Tack Talk
By Lew Pewterbaugh



What size of saddle do you need?

Saddle Measurements
People come into the shop every week asking what size saddle they need. My first question is "What kind of saddle do you want?" English, Western, Australian saddles are all measured differently and the variations in the different disciplines within those categories also determines the seat size that you need.

English saddles are measured from the saddle nail (a small round dot, often with a company logo) at the front of the saddle just below the pommel, to the middle of the cantle. Adult saddles are generally from 16" to 18.5", Polo and Lane fox cutback saddles will usually be 19" to 21". The type of English saddle will also determine the size you need. A close contact jumping saddle can usually be a full inch shorter than a good fitting all-purpose because of the depth of the seats.


English Saddle


You must sit in a saddle to determine if it's the right fit for you. The saddle needs to put you into the proper position for the type of riding you will be doing, with your seat bones in the saddle your legs in the proper position, and the flaps falling far enough below the tops of your boots so they don't catch under the edge of the flaps. Most people go by the general rule of laying your hand behind your tailbone and reaching the edge of the cantle. This usually is a good indication of proper seat length but should not be "carved in stone."


Roping Saddle


Western saddles are typically 14", 15" and 16", with some bigger and some smaller and some in half-inch seat sizes. Cutting saddles usually have long flat seats, team ropers want a fairly snug seat so they don't have too far to stand up to throw their loop. Barrel racers want a secure seat that places them near the horse's center of balance.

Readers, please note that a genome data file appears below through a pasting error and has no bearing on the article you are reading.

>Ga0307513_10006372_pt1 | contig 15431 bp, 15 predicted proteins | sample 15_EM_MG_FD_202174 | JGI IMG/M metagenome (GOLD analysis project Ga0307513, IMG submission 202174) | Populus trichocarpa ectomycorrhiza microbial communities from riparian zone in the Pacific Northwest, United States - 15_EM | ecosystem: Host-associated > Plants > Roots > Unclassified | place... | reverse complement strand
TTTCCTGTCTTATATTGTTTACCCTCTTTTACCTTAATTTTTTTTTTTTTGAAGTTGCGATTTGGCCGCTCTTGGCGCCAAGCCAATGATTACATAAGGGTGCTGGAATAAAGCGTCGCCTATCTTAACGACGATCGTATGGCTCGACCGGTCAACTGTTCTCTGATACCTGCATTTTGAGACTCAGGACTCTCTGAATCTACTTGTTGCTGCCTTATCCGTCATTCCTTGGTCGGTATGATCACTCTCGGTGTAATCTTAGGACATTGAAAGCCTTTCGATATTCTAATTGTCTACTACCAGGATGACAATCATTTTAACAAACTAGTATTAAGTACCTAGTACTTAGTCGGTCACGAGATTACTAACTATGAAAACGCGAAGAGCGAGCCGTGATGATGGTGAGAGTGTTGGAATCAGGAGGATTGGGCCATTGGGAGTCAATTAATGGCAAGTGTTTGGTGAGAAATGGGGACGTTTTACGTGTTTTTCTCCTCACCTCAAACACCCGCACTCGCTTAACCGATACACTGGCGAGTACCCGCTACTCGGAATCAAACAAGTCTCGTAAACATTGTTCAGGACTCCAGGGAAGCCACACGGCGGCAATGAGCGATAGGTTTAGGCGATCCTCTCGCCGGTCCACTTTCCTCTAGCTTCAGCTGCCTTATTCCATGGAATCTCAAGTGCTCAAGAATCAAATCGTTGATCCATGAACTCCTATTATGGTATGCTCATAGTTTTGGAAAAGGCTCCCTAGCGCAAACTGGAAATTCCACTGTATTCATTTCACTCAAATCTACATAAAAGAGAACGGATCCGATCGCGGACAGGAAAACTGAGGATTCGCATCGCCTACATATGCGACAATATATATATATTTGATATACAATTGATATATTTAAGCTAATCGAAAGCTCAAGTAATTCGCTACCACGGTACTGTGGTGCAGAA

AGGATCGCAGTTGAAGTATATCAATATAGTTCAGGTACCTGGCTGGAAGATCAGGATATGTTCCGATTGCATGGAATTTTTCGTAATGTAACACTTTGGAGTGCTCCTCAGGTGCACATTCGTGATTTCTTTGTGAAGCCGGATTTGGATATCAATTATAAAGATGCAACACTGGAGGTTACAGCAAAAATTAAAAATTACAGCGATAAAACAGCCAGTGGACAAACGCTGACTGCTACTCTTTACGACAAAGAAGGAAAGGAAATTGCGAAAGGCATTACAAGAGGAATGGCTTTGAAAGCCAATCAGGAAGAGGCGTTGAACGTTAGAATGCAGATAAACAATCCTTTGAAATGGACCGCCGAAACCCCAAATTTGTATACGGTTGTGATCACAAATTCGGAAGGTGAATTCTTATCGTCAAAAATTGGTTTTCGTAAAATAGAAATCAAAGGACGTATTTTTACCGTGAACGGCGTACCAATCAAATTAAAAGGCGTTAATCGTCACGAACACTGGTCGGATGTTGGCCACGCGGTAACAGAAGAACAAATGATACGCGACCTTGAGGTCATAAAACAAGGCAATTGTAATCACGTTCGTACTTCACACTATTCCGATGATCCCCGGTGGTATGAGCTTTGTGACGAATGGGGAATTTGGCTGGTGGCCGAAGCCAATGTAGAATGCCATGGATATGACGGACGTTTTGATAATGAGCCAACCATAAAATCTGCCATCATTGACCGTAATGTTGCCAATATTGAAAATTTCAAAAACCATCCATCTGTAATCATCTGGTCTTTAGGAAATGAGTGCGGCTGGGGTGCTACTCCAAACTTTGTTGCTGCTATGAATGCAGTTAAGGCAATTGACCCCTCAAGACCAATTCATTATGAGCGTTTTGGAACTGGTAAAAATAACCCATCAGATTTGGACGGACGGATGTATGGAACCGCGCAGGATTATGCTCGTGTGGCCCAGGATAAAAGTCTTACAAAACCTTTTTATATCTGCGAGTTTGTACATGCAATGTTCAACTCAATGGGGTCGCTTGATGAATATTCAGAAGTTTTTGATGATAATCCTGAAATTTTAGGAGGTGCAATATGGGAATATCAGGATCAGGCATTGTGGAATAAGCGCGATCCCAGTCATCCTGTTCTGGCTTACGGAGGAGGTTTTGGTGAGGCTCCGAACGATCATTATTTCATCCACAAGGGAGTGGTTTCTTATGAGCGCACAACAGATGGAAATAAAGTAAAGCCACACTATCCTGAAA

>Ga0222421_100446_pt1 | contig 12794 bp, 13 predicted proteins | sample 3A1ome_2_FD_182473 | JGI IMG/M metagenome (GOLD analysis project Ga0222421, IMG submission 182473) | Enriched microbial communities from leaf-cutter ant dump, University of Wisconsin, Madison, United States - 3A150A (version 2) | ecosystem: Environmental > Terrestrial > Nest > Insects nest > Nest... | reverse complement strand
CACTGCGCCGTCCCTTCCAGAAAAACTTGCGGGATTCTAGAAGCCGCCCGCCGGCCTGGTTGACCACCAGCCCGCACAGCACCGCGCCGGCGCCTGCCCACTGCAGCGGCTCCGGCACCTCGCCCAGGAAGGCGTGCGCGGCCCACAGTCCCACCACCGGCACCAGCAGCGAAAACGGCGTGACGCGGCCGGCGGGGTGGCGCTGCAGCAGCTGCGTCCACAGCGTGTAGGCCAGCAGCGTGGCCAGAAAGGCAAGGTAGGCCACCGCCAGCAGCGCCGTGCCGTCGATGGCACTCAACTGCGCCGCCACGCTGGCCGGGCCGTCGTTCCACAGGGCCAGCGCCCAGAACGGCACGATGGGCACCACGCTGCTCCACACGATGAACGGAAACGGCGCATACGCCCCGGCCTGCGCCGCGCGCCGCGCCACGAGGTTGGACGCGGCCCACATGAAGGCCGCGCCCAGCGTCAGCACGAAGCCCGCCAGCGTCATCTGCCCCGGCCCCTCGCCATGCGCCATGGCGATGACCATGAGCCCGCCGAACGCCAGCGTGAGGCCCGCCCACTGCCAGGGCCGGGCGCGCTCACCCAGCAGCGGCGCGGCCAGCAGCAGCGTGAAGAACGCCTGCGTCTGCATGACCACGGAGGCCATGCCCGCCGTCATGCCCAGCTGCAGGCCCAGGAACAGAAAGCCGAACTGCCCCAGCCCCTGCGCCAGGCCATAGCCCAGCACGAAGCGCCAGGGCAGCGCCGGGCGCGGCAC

Western seat measurements are the most confusing and inaccurate of all the sizing. Traditionally, the western seat is measured level from the inside top of the cantle to the fort of the saddle below the horn. The problem with this measurement is it doesn't take into consideration the height of the cantle or the slop of the fork. You can have a 15" seat with a forward slope to the forks and a flat dish to the cantle and that will give you 11" of thigh room. Another saddle can be a 16" seat with a straight up fork and a 5" cantle that only gives you 9.5" of thigh room. The higher the cantle, the smaller your actual amount of room in the seat area will be unless you increase the seat size proportionately.


Barrel Racing Saddle


It is best to sit in a western saddle before buying, just as it is with any big ticket item. You don't want to be stuck with one that's too big or too small.

Remember, once you find a saddle that fits you and is really comfortable, you still need to fit it to Old Dobbin so that he is as happy as you are.